Despite a few cautious endorsements from figures like Molly Crabapple and William Powhida, the book’s reception among actual producers of art has likewise been mixed. At a recent talk held at Housing Works in downtown Manhattan, Davis invited to the stage a group of practicing artists with whom he’d been in close dialogue while writing Art and Class. The discussion that followed was polite enough, touching on some of the book’s central themes, but there were moments in which the panelists could be seen practically squirming with discomfort at the language Davis used to characterize their vocation. Even though they’d all read it before, and were thus familiar with the text’s provocations, it was as if the wound was still fresh.

So what is it about Davis’ thesis that makes it such a bitter pill to swallow? Part of it is semantic. Though the sociological framework he employs throughout his investigation into art under capitalism is generally sound, Davis encounters terminological difficulties as soon as he tries to conceptualize class. How does one talk about a mode of creative activity that doesn’t neatly fit the division of society into workers and capitalists? What accounts for this peculiar survival of quasi-artisanal forms of labor within such a rarefied commercial sphere as today’s art market? Art and Class approaches these questions from an avowedly Marxist angle. But this presents problems of another sort. For although classical Marxism had at its disposal an arsenal of readymade categories with which to comprehend the position of the artist, Davis finds terms like “petit-bourgeois” (probably the most fitting designation for artists at one time) irretrievably démodé. Looking for a more accessible word that might replace it, he arrives at “middle-class.” Davis emphatically asserts that “the contemporary artist is the representative of middle-class creative labor par excellence.”1

This nomenclature is unfortunate for a whole host of reasons, not least of which is the confusing cluster of connotations that already surrounds notions of “middle-class.” Class is commonly (mis)understood as a purely quantitative relation, a function of “pay scale” or “income bracket.” As Davis points out, this distorts the more precise definition offered by Marxist theory, which sees class as a specific relationship to the means of production — namely of ownership or non-ownership, combined with some owners’ ability to hire others to operate them. Beyond such bland technicalities, however, Davis anticipates a more basic objection artists might raise to his analysis. “The issue of class has moral overtones,” he recognizes.2 Artists, who tend to sympathize with vaguely leftist political ideas and issues of social justice, bristle at the suggestion that they are somehow “middle-class.”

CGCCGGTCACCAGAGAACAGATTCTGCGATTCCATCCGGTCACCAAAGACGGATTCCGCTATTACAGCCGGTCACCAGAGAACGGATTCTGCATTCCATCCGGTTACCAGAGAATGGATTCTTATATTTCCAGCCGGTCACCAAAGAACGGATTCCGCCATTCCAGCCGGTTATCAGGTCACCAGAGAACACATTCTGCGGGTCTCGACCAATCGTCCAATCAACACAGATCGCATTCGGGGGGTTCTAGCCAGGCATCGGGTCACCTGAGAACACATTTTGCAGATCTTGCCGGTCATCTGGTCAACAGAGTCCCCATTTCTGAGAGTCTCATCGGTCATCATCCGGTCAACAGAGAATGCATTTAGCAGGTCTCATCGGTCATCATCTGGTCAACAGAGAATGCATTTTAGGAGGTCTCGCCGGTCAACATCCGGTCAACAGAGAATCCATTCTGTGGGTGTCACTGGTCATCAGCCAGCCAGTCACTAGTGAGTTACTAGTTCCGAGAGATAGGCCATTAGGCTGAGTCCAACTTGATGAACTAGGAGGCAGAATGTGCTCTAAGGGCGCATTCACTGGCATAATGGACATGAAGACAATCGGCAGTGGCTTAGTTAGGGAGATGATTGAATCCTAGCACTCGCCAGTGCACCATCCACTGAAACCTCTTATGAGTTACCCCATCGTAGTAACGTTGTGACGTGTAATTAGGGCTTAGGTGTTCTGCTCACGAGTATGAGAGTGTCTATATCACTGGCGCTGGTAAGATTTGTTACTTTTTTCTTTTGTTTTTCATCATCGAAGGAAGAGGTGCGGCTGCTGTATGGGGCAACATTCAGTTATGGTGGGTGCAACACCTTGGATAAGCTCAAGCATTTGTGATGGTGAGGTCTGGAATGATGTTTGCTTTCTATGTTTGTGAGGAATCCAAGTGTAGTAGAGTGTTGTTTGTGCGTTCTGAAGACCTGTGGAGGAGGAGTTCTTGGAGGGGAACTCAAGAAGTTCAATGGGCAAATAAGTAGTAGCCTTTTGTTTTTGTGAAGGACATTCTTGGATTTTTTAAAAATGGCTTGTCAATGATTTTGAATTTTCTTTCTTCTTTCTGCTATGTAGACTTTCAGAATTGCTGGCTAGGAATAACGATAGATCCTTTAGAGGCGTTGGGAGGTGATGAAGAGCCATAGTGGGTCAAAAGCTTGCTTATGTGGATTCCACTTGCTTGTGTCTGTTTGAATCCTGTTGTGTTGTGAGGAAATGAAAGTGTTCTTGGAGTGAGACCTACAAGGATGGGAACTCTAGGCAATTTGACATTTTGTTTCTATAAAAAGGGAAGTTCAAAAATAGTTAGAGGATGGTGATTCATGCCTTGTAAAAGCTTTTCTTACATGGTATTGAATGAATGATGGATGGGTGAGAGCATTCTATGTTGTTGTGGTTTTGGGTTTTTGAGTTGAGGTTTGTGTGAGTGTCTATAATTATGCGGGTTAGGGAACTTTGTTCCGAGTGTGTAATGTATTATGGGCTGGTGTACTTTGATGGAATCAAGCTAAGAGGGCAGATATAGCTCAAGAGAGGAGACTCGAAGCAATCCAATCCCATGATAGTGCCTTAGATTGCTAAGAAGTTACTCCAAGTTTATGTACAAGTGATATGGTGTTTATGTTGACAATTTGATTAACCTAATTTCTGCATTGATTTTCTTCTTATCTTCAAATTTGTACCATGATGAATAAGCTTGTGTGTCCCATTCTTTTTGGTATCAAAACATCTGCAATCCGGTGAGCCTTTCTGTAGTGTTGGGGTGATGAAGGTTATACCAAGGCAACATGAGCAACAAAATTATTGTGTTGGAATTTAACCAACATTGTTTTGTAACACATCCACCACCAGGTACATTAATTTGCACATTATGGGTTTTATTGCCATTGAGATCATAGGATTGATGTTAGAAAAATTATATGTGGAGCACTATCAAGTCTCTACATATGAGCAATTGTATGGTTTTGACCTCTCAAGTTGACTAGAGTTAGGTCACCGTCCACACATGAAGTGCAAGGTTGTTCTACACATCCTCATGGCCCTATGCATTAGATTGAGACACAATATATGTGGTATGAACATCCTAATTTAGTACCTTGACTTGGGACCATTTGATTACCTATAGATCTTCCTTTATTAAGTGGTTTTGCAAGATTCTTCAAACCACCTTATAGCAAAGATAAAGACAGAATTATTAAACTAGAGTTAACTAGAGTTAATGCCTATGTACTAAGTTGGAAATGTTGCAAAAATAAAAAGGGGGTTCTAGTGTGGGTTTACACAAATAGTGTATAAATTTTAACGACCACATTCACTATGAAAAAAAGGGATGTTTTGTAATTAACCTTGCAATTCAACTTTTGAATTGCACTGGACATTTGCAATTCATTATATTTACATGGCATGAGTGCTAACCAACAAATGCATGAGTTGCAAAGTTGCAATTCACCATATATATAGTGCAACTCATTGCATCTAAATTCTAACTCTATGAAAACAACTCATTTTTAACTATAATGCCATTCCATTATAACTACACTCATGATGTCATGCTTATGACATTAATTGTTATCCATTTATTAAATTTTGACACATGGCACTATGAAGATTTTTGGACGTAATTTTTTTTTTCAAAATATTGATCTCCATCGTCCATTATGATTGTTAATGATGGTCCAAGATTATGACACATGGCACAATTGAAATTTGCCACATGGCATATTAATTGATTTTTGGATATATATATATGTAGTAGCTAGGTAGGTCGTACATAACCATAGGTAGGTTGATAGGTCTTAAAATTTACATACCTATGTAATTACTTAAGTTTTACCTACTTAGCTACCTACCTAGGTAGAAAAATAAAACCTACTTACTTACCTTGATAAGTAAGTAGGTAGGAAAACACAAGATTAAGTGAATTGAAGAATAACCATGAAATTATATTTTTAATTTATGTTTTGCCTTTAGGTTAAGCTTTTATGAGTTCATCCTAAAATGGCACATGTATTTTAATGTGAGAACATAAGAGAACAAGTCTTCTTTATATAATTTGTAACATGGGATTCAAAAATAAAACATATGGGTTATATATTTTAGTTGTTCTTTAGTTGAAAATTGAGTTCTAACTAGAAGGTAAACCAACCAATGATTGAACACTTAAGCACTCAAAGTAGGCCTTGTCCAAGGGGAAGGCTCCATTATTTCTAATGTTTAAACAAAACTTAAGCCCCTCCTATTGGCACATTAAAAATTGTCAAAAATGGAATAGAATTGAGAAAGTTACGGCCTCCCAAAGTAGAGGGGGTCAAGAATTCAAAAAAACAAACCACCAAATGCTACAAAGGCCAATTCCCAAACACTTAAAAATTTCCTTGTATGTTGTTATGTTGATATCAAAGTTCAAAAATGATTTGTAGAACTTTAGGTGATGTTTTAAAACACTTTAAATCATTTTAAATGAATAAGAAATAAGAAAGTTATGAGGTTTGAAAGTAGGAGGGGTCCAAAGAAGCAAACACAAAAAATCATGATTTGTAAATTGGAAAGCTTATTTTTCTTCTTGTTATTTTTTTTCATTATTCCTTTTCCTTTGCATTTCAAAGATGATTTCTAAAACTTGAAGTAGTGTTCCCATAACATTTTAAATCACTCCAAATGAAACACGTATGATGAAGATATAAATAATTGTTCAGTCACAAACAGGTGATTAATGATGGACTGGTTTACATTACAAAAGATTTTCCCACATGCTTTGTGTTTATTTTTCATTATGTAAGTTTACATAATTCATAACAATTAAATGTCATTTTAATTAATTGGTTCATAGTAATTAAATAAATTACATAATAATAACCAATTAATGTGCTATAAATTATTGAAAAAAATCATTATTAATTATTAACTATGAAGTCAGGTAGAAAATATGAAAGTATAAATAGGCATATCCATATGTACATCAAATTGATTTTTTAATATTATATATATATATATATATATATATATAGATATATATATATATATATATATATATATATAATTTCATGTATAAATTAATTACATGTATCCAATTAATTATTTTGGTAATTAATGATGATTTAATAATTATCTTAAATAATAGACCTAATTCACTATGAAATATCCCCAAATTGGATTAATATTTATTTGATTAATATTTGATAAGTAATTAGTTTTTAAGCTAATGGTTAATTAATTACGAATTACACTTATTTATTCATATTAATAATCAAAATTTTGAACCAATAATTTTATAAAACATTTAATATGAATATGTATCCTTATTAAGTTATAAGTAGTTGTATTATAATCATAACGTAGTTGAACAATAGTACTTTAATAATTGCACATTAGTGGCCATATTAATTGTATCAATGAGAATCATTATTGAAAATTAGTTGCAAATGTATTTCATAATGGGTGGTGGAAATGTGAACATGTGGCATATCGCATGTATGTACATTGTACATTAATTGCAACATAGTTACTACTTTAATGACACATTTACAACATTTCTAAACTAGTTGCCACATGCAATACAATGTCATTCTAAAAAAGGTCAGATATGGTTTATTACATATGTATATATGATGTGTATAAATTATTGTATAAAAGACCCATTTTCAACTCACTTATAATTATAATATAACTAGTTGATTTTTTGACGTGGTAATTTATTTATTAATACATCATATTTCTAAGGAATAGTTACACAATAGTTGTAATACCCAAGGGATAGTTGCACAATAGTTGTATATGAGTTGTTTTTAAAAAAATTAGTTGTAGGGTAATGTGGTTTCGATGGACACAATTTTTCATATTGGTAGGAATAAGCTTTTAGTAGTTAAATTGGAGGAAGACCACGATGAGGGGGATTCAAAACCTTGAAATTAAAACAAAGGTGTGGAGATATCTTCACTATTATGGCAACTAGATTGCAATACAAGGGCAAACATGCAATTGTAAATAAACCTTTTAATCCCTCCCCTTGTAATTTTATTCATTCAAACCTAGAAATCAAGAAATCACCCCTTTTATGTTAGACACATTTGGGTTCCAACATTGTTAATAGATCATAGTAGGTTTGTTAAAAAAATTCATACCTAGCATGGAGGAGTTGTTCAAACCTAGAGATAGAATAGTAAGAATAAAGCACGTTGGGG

Gustav Klutsis, Multilingual propaganda machine (1923)

Once one gets past this initial allergic response, and accepts the meaning assigned to “middle-class,” the rest of the book’s contentions about art in class society fall into place. Davis is hardly indifferent to artists’ plight, either. Quite the opposite: the narrative he unfolds in Art and Class has profound implications for the way artists orient their politics. “The upshot is that artists’ middle-class position is not merely a limit on their relation to larger social struggle but also on their ability to organize to transform their own conditions,” Davis writes. He goes over some of the efforts to orchestrate artists’ strikes in the 1960s and 1970s, virtually none of which could be considered a success. “From whom would the artists be withholding their art if they did go on strike?” the book asks, quoting Carl Andre. “Alas, from no one but themselves.”3 By contrast, the closer artists get to wage-labor — those instances where they actually constitute a paid workforce, as with studio animators or industrial designers — the more effectively they can unionize and leverage demands. Continue reading

#Occupy movement roundtable discussion: An invitation to a political dialogue hosted by the Platypus Affiliated Society

El Lissitzky's "Beat the White Circle with the Red Wedge" (1920)


Friday 7pm | October 28, 2011

Kimmel, Room 406.  NYU

60 Washington Square S., NYC

What is the #Occupy movement? (PDF version)

The recent #Occupy protests are driven by discontent with the present state of affairs: glaring economic inequality, dead-end Democratic Party politics, and, for some, the suspicion that capitalism could never produce an equitable society.  These concerns are coupled with aspirations for social transformation at an international level.  For many, the protests at Wall St. and elsewhere provide an avenue to raise questions the Left has long fallen silent on: